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CBDC and financial inclusion: Changing the paradigm (Part 1)

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Over the past two decades, achieving “financial inclusion” as a key enabler for reducing poverty and increasing prosperity, by granting access to financial services to disadvantaged segments of society and the economy, has become a national priority in many jurisdictions worldwide (CPMI-World Bank 2016). According to a recent World Bank update, since 2010 more than 55 countries have made commitments to financial inclusion, and more than 60 have launched or are developing a national strategy.1

Today, boosting financial inclusion ranks high across emerging market and developing economies as a motivation for issuing retail central bank digital currencies (CBDCs) (BIS 2022). Indeed, as figure 1 shows, the CBDC engagement of these economies is driven, above all, by financial inclusion–related motivations (Kosse and Mattei 2021).

Figure 1. Motivations for issuing a retail CBDC

A Scatter chart showig Figure 1. Motivations for issuing a retail CBDC.
Source: Kosse and Mattei 2021.

It remains to be seen whether CBDC will be a major factor in facilitating the inclusion of the financially excluded. Before addressing this issue, we briefly discuss the general achievements of the financial inclusion strategy approach adopted by countries so far.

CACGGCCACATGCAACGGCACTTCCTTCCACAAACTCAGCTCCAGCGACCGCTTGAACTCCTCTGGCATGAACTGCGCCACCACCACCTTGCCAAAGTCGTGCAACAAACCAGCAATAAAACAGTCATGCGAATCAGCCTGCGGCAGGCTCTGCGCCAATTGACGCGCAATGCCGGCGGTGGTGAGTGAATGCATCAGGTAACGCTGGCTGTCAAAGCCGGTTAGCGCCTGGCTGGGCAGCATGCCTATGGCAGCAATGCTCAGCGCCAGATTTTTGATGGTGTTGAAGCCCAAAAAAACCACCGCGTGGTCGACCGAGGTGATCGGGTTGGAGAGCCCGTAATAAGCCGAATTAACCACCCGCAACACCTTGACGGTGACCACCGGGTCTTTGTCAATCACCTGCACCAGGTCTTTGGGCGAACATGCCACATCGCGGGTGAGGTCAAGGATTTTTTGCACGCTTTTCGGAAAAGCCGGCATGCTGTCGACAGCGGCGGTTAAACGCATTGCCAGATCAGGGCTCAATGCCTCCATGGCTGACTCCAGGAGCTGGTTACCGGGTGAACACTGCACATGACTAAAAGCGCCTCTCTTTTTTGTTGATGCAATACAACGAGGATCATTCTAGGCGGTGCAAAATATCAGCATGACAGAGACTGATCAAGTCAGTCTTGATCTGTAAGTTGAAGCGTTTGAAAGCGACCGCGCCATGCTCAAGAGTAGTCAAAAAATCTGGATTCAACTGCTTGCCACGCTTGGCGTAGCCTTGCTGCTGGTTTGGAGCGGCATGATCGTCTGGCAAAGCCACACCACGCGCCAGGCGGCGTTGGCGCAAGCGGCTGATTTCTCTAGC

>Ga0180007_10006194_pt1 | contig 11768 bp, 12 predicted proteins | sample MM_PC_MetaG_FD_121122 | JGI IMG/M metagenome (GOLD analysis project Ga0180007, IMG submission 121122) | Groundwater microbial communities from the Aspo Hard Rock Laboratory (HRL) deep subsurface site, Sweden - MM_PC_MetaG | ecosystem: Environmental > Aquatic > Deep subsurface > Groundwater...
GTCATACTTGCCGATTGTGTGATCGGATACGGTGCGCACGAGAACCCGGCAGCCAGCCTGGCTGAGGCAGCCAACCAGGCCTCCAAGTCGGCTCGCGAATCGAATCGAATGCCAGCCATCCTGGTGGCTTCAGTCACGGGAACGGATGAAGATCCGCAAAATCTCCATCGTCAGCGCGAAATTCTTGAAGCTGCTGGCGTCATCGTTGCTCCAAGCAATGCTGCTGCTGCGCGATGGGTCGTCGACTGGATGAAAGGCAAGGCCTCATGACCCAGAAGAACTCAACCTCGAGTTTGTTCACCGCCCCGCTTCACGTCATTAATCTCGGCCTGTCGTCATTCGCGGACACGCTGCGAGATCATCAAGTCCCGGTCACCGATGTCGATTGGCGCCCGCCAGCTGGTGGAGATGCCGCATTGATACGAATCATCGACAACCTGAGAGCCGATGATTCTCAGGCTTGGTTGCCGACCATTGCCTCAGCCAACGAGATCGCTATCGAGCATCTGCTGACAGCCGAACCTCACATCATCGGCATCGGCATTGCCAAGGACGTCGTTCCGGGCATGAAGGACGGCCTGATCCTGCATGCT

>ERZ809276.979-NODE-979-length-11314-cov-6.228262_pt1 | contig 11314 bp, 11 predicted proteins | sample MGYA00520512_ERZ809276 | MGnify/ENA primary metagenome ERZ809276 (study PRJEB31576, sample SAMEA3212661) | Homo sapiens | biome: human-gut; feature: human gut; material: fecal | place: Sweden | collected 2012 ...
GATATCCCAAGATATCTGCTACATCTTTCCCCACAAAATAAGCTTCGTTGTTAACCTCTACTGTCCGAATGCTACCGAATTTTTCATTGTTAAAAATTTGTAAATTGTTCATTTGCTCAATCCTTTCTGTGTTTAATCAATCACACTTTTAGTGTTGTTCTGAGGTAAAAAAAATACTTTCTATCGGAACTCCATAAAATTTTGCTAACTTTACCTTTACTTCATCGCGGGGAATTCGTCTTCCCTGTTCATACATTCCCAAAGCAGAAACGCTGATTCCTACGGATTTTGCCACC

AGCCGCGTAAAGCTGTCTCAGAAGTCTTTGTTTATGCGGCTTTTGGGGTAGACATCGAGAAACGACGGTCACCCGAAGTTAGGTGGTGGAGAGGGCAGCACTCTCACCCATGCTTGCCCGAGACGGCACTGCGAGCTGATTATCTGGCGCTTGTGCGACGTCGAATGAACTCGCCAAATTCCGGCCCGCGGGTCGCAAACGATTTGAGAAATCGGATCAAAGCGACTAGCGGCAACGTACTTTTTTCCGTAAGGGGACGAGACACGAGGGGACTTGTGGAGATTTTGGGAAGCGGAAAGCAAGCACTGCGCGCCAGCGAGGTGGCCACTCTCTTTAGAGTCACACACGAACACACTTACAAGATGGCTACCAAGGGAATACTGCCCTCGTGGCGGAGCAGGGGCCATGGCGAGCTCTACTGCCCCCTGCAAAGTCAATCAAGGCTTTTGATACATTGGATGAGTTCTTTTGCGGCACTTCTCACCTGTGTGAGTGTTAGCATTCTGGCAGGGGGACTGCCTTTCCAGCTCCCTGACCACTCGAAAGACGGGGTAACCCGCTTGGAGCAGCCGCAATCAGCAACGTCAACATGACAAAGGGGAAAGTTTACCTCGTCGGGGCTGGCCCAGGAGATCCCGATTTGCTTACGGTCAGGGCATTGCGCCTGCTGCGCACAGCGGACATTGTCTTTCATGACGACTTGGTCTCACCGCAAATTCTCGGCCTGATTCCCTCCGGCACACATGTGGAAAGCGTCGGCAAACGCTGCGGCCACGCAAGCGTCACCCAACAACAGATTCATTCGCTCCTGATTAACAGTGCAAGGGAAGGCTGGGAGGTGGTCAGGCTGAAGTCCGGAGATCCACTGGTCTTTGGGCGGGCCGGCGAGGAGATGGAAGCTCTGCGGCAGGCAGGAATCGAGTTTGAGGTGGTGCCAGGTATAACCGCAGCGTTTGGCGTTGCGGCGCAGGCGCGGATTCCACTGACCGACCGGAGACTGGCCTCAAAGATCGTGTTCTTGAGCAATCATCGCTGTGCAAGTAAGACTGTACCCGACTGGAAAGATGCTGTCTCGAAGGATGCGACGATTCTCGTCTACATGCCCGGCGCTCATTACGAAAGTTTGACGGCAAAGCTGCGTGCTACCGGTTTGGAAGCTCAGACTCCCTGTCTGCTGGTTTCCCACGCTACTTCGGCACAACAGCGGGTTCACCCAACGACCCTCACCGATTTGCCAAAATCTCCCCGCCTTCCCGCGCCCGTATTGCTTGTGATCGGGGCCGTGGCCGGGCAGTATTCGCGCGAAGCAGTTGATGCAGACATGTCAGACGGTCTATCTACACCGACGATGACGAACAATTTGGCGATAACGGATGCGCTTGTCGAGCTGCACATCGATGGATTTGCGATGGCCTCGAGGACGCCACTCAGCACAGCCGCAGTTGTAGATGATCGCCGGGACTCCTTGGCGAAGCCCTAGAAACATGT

Financial inclusion: The achievements

Despite the significant efforts made over the years to include financially excluded subjects (individuals and small or very small enterprises), international evidence from multiple randomized controlled trials of financial inclusion programs shows that the results generally achieved so far have been modest and not transformative (Beck 2018). By most measures, financial inclusion has increased over the past decade. The World Bank’s Global Findex indicates an impressive increase from a worldwide average of 51 percent in 2011 to 69 percent in 2017, its most recent observation. However, this still leaves an estimated 1.7 billion adults worldwide without an account or unbanked. In addition, households’ borrowing from formal financial institutions has not matched the same pace of inclusion, registering a much milder increase, from 9 to 11 percent excluding credit card use, and from 22 to 23 percent including it.

This should not come as a surprise, after all, if one recognizes the limitations of the strategy that underpins the plurality of national financial inclusion agendas across the world. The approach considers financial exclusion as the effect of “market failure,” the inability of the market to reach excluded subjects due to the presence of barriers, or the lack of proper incentives, which impede the market’s natural operation (Clamara et al. 2014; Kebede et al. 2020).